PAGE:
In the 30-plus years since I first began coaching tennis, society has seen many changes in the way people communicate and interact. Technology has not, however, altered basic human nature, and in this example, the inevitability of self-serving, immediate gratification-seeking behavior of junior players, coaches and parents. Many aspects of the system of junior tennis seem to encourage short-sighted behavior. Tennis is a highly competitive and clearly defining individual sport. There is much to be gained by winning, and losing is, well, "for losers.” I don't blame the system, however. The world is a competitive place and the tennis world reflects this reality. Competitive adapting is the backbone of evolution, and while I'd like to say, this is my original idea, Charles Darwin beat me to it. Rather than knock the tournament world, perhaps what is needed is a re-evaluation of how this experience is interrupted. Specifically, parents and coaches should assume responsibility for the leadership of players in critical areas of conduct and values. Players are ultimately responsible for their behavior of course, but the experience of being young is to emphasize immediate gain. Parents and coaches can balance and temper inexperience. Several examples follow:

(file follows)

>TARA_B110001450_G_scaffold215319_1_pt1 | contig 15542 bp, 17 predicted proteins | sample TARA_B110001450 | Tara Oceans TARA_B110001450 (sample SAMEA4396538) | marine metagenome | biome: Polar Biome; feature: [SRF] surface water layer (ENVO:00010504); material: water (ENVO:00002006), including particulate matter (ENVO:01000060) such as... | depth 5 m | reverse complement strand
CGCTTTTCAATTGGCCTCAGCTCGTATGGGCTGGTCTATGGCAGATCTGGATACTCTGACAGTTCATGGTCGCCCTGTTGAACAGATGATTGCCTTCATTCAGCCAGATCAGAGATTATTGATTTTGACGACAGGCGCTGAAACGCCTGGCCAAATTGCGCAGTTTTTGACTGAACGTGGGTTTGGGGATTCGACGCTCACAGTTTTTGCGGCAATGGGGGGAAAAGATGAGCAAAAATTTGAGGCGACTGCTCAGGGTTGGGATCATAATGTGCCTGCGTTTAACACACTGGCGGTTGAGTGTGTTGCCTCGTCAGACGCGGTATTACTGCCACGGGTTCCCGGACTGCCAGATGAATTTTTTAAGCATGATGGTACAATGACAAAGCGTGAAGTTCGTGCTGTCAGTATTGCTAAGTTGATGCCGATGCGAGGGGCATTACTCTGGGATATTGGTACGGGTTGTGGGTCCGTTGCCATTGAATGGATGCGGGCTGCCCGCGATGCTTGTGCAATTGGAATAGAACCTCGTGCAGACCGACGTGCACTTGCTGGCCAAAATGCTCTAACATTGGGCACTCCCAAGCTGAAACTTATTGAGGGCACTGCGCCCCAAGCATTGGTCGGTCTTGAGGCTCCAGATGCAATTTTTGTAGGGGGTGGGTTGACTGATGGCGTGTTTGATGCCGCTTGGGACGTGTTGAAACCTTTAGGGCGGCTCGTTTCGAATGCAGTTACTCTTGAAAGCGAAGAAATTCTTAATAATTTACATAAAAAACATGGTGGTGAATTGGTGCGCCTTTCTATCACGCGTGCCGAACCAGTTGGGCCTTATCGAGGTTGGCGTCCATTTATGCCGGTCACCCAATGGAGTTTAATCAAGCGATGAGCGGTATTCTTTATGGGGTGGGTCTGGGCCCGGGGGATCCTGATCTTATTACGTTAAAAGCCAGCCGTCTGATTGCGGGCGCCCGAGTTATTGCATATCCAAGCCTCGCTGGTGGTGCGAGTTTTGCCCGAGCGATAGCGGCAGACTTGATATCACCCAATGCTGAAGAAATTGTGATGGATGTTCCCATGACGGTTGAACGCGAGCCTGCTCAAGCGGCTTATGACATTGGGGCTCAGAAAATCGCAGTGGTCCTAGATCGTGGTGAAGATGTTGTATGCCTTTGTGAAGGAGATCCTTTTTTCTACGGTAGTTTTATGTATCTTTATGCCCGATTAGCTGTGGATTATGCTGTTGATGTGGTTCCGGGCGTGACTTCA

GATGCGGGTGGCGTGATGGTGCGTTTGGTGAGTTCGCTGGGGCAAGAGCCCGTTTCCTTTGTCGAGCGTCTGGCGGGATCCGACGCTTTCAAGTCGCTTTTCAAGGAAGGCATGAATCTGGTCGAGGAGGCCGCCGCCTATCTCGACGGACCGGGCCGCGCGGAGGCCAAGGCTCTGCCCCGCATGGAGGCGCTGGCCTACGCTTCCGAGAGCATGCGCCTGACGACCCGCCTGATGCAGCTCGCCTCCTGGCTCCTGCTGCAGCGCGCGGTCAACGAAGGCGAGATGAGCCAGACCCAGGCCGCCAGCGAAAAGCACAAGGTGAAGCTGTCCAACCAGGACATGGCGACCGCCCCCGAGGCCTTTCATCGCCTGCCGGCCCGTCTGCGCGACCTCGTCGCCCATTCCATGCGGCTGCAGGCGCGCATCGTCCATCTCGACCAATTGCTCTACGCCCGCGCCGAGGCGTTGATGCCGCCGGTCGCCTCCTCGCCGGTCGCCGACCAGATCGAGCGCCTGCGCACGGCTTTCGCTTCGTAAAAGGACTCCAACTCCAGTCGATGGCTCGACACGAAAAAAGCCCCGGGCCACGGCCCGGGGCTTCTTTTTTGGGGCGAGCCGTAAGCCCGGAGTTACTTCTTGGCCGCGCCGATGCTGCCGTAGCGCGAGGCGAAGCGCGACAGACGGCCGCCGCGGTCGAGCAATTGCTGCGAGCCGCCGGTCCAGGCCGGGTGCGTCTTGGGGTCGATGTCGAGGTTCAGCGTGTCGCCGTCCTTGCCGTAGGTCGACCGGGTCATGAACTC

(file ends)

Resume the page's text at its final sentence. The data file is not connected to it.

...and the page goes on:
Shortcuts to tennis success rarely work. Focus on improvement and learning that draws upon your own experience as well as the wisdom of others with more experience always works. There are many sacrifices that players, parents and coaches need to make in order to perform their job best. Integrity is not one of those sacrifices.
Steven Kaplan is the owner and managing director of Bethpage Park Tennis Center, as well as director emeritus of Lacoste Academy for New York City Parks Foundation and executive director and founder of Serve & Return Inc. Steve has coached more than 1,100 nationally-ranked junior players, 16 New York State high school champions, two NCAA Division 1 Singles Champions, and numerous highly-ranked touring professionals. Many of the students Steve has closely mentored have gone to achieve great success as prominent members of the New York financial community, and in other prestigious professions. In 2017, Steve was awarded the Hy Zausner Lifetime Achievement Award by the USTA. He may be reached by e-mail at StevenJKaplan@aol.com.